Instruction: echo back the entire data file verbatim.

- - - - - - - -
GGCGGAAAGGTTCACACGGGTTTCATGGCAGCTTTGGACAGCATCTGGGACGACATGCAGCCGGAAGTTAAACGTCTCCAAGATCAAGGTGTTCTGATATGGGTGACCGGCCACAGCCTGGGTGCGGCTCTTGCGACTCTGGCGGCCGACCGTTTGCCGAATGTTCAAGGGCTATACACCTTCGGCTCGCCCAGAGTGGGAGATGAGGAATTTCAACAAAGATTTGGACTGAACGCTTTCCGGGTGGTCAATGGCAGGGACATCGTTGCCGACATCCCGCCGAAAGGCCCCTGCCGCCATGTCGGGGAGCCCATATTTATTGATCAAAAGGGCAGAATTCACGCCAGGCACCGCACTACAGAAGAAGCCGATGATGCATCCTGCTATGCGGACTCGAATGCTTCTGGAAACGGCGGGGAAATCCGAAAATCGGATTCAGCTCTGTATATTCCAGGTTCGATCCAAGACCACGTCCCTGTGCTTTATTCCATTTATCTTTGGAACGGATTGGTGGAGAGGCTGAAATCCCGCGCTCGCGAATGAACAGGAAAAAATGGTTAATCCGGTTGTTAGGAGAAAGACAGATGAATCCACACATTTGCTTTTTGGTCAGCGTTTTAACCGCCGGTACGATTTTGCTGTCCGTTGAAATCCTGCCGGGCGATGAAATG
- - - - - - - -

GGCGGAAAGGTTCACACGGGTTTCATGGCAGCTTTGGACAGCATCTGGGACGACATGCAGCCGGAAGTTAAACGTCTCCAAGATCAAGGTGTTCTGATATGGGTGACCGGCCACAGCCTGGGTGCGGCTCTTGCGACTCTGGCGGCCGACCGTTTGCCGAATGTTCAAGGGCTATACACCTTCGGCTCGCCCAGAGTGGGAGATGAGGAATTTCAACAAAGATTTGGACTGAACGCTTTCCGGGTGGTCAATGGCAGGGACATCGTTGCCGACATCCCGCCGAAAGGCCCCTGCCGCCATGTCGGGGAGCCCATATTTATTGATCAAAAGGGCAGAATTCACGCCAGGCACCGCACTACAGAAGAAGCCGATGATGCATCCTGCTATGCGGACTCGAATGCTTCTGGAAACGGCGGGGAAATCCGAAAATCGGATTCAGCTCTGTATATTCCAGGTTCGATCCAAGACCACGTCCCTGTGCTTTATTCCATTTATCTTTGGAACGGATTGGTGGAGAGGCTGAAATCCCGCGCTCGCGAATGAACAGGAAAAAATGGTTAATCCGGTTGTTAGGAGAAAGACAGATGAATCCACACATTTGCTTTTTGGTCAGCGTTTTAACCGCCGGTACGATTTTGCTGTCCGTTGAAATCCTGCCGGGCGATGAAATG